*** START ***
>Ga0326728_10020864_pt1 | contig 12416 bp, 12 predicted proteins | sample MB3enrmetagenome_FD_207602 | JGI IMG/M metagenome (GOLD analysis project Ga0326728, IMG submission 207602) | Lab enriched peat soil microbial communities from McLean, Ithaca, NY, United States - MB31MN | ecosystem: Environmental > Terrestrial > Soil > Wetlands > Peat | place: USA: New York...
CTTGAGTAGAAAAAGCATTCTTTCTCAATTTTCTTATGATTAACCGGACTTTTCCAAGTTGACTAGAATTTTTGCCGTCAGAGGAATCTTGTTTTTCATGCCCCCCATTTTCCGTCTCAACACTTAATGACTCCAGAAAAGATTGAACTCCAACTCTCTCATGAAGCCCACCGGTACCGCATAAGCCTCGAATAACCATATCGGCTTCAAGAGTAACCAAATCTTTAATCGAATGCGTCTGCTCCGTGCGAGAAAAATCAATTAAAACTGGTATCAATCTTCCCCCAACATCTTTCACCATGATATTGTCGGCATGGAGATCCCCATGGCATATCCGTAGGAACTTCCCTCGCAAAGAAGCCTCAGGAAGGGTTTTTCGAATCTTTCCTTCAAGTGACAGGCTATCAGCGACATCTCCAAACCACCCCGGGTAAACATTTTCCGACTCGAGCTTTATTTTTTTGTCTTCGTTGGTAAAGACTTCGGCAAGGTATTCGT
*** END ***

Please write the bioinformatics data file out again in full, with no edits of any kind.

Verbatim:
>Ga0326728_10020864_pt1 | contig 12416 bp, 12 predicted proteins | sample MB3enrmetagenome_FD_207602 | JGI IMG/M metagenome (GOLD analysis project Ga0326728, IMG submission 207602) | Lab enriched peat soil microbial communities from McLean, Ithaca, NY, United States - MB31MN | ecosystem: Environmental > Terrestrial > Soil > Wetlands > Peat | place: USA: New York...
CTTGAGTAGAAAAAGCATTCTTTCTCAATTTTCTTATGATTAACCGGACTTTTCCAAGTTGACTAGAATTTTTGCCGTCAGAGGAATCTTGTTTTTCATGCCCCCCATTTTCCGTCTCAACACTTAATGACTCCAGAAAAGATTGAACTCCAACTCTCTCATGAAGCCCACCGGTACCGCATAAGCCTCGAATAACCATATCGGCTTCAAGAGTAACCAAATCTTTAATCGAATGCGTCTGCTCCGTGCGAGAAAAATCAATTAAAACTGGTATCAATCTTCCCCCAACATCTTTCACCATGATATTGTCGGCATGGAGATCCCCATGGCATATCCGTAGGAACTTCCCTCGCAAAGAAGCCTCAGGAAGGGTTTTTCGAATCTTTCCTTCAAGTGACAGGCTATCAGCGACATCTCCAAACCACCCCGGGTAAACATTTTCCGACTCGAGCTTTATTTTTTTGTCTTCGTTGGTAAAGACTTCGGCAAGGTATTCGT